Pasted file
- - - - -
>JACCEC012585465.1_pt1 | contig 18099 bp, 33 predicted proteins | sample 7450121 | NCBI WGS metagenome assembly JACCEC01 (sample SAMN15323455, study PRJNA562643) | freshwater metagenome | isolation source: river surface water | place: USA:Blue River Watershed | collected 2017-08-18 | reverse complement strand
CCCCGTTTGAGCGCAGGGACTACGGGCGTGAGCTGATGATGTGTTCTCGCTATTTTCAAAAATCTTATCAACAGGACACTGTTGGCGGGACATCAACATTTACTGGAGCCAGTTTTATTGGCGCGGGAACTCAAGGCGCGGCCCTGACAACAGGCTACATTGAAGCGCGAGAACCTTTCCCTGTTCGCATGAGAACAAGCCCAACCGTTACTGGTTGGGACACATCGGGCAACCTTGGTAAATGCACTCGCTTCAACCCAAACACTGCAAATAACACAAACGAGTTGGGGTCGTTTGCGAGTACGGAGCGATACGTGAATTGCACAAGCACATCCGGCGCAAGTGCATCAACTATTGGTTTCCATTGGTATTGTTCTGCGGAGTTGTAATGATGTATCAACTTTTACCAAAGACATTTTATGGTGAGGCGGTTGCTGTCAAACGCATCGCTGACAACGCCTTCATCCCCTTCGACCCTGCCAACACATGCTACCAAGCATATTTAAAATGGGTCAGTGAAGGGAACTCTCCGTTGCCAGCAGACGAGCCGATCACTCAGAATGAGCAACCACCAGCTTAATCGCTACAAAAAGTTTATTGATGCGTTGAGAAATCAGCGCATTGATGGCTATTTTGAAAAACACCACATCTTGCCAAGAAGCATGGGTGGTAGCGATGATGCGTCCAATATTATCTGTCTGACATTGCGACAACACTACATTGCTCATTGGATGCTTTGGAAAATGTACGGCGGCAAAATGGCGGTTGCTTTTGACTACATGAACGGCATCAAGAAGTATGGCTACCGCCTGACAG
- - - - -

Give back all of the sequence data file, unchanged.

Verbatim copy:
>JACCEC012585465.1_pt1 | contig 18099 bp, 33 predicted proteins | sample 7450121 | NCBI WGS metagenome assembly JACCEC01 (sample SAMN15323455, study PRJNA562643) | freshwater metagenome | isolation source: river surface water | place: USA:Blue River Watershed | collected 2017-08-18 | reverse complement strand
CCCCGTTTGAGCGCAGGGACTACGGGCGTGAGCTGATGATGTGTTCTCGCTATTTTCAAAAATCTTATCAACAGGACACTGTTGGCGGGACATCAACATTTACTGGAGCCAGTTTTATTGGCGCGGGAACTCAAGGCGCGGCCCTGACAACAGGCTACATTGAAGCGCGAGAACCTTTCCCTGTTCGCATGAGAACAAGCCCAACCGTTACTGGTTGGGACACATCGGGCAACCTTGGTAAATGCACTCGCTTCAACCCAAACACTGCAAATAACACAAACGAGTTGGGGTCGTTTGCGAGTACGGAGCGATACGTGAATTGCACAAGCACATCCGGCGCAAGTGCATCAACTATTGGTTTCCATTGGTATTGTTCTGCGGAGTTGTAATGATGTATCAACTTTTACCAAAGACATTTTATGGTGAGGCGGTTGCTGTCAAACGCATCGCTGACAACGCCTTCATCCCCTTCGACCCTGCCAACACATGCTACCAAGCATATTTAAAATGGGTCAGTGAAGGGAACTCTCCGTTGCCAGCAGACGAGCCGATCACTCAGAATGAGCAACCACCAGCTTAATCGCTACAAAAAGTTTATTGATGCGTTGAGAAATCAGCGCATTGATGGCTATTTTGAAAAACACCACATCTTGCCAAGAAGCATGGGTGGTAGCGATGATGCGTCCAATATTATCTGTCTGACATTGCGACAACACTACATTGCTCATTGGATGCTTTGGAAAATGTACGGCGGCAAAATGGCGGTTGCTTTTGACTACATGAACGGCATCAAGAAGTATGGCTACCGCCTGACAG